It's all about shrimp scampi, crusty bread, and a large icy Diet Coke. The newspaper, the crossword puzzle, and a new novel to start. Do I need lunch companions at my table? Nope, already have them.
I awaken early and know that there are no binds on my time today. The grandchildren are at a (shudder) water park in Wisconsin and the Alzheimer's unit has clocked me no hours today - hey, now, none of that - you know I work there. My mother is gone and there are no doctor appointments, rides, or chocolate ice cream to share with her.
I grab a diet Coke from the local Hardee's. They took away my cigarettes, and they can take away my whiskey, but they cannot, they will not take away my diet Coke.
I head for the flood wall for an early walk. There is a small patch of blue sky behind my right shoulder and the rest of the horizon is ribbons of grey, heavy clouds. My cyclist bro Davie Gie pulls up behind me and I question why is he on this tame sidewalk instead of out in the wilds of the prairie country. He says he plans to do 40 miles on pavement and 60 miles on the gravel. I am in awe of the man. We know we are alike as we spend a disproportionate time each day involved in physical activity. Bro says it is the introversion, the endorphins that keep us going. We prefer to be alone and we want to be moving. A psychologist I saw during the last days of my first marriage asked me what I liked to do. I ticked off my reply: reading, swimming, walking. But those are all solitary tasks, he commented. Yep, I said. Not the last professional to see me as odd.
Tony Roma's for lunch. And the new waitress, a young woman who does not know me says the same thing all the others have said before her. "You know dear, there is a lot of chiptole in this dish and it's very spicy. " I always smile and say, and don't we just love it. I want to read while I eat. And this is why I eat by myself. And yes, did you see me in this very same restaurant Friday night with Cowboy Dave ordering this very same dish? Yes, you did. I am known as the Shrimp Scampi Lady by the veteran wait staff. Never order anything else. At the Athenian Grill I am the Soup Lady. Another story, another time. Wait staff love me. I know exactly what I want. I require no refills or additional service once the meal is brought and if there is I do it myself. And I tip heavily.
To the pool. The lady water bouncing next to me asks, "Were you at the cathedral this morning?" I can give her a definite no on that one unless I was there to see the architecture. "There was someone there that looks just like you." Odd. Two nights ago at the Rewind Rock Concert this homely little man in a Hawaiian shirt and suspenders comes up to me and says, "I saw you at the reunion." Now I was at a family reunion two weeks ago so I nodded and he sat down next to me. Shortly thereafter, I realized he was talking about a high school reunion that I had not attended and I did not know him from a garden gnome which he strongly resembled. And then I couldn't get rid of him and the people I were with made fun of the situation and he kept looking over at me every time a slow dance started. Don't you just want to go home? I don't really like people that much. They tend to be nosey, rude, and dishonest. Children make much better companions. Thomas Edison, a famous recluse, once said, "Just how many times does someone actually say something interesting?" He had a knack of leaving his wife's soirees by complaining that his poor hearing could not keep up with the conversation and then he would spend the evening fishing on his dock.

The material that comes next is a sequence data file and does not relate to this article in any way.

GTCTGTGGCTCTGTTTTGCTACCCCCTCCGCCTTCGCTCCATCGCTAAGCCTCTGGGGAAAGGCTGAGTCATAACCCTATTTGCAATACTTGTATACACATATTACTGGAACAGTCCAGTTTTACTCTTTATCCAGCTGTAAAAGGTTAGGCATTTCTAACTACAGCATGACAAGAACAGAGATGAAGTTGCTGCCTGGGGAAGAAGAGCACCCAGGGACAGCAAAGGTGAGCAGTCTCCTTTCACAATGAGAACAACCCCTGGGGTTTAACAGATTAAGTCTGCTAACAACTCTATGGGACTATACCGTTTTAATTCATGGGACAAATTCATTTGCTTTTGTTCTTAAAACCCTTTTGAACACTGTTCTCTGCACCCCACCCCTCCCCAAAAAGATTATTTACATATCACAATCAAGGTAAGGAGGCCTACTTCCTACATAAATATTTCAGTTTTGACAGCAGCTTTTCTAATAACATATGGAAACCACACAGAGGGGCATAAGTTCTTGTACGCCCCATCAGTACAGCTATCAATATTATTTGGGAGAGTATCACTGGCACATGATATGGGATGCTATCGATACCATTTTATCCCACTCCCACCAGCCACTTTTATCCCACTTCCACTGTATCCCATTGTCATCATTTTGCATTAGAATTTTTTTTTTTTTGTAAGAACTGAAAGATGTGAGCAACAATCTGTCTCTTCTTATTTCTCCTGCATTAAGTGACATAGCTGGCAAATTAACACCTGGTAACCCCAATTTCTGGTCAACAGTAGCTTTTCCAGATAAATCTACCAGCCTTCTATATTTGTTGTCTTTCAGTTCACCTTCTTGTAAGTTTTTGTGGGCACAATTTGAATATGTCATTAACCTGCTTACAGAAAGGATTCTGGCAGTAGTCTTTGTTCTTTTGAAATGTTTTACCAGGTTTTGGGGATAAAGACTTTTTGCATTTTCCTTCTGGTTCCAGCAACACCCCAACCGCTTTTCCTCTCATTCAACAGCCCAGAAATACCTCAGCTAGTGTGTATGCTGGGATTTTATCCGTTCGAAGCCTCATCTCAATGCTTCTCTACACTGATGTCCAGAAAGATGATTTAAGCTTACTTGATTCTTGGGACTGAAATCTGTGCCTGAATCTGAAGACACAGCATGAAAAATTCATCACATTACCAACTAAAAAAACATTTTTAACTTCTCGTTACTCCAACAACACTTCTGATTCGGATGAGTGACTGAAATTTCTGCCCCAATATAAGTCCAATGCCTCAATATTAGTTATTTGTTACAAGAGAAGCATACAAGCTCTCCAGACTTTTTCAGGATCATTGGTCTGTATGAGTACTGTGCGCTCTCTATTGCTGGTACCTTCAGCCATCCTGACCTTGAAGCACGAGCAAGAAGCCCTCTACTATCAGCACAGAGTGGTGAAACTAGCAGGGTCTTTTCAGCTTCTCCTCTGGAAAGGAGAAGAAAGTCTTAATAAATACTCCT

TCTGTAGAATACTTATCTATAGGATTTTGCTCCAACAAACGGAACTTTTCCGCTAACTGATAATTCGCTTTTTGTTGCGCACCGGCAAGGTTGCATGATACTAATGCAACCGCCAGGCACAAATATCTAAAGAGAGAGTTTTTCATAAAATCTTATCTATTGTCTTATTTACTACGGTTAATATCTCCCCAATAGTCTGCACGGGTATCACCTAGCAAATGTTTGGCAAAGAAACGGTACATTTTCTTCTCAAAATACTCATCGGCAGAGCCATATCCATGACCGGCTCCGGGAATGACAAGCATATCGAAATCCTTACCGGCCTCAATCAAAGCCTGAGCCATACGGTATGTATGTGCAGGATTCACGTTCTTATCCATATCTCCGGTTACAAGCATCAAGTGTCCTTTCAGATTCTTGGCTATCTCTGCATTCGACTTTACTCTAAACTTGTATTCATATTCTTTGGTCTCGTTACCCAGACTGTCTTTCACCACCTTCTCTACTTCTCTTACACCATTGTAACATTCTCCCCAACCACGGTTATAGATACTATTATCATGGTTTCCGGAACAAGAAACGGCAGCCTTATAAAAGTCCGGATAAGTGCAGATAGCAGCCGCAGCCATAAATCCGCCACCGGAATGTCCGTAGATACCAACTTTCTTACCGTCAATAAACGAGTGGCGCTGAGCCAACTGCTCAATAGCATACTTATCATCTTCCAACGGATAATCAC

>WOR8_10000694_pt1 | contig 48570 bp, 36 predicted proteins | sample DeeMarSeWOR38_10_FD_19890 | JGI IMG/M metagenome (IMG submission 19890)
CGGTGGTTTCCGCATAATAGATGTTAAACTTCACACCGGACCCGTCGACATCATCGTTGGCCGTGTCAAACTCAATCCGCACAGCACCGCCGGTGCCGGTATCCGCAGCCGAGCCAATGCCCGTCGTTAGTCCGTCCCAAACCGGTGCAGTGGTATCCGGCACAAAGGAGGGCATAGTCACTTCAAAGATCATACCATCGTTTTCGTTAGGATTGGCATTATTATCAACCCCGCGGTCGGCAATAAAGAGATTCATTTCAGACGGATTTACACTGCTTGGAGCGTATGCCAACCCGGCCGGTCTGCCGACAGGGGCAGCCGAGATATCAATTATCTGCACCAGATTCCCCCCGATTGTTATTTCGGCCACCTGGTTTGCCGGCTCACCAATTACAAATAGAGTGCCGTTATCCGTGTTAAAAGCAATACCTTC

I have been exercising to the extreme since my mother became ill earlier this year and I realize that if I overwhelm my senses I can dull the grief that is lying just under the surface and threatening to break through. Exercise fulfills this requirement as does driving too fast in my car with the windows up and loud, loud music. Sitting in a movie theatre with a noisy, complicated film playing does it, too. And yes, I go by myself. Not having to share my nacho cheese and pretzels is reason enough.
While checking out watermelons in the produce aisle an elderly lady comes up to me and says, "Are you all right, dear?" Well, I put the melon down and just left the store.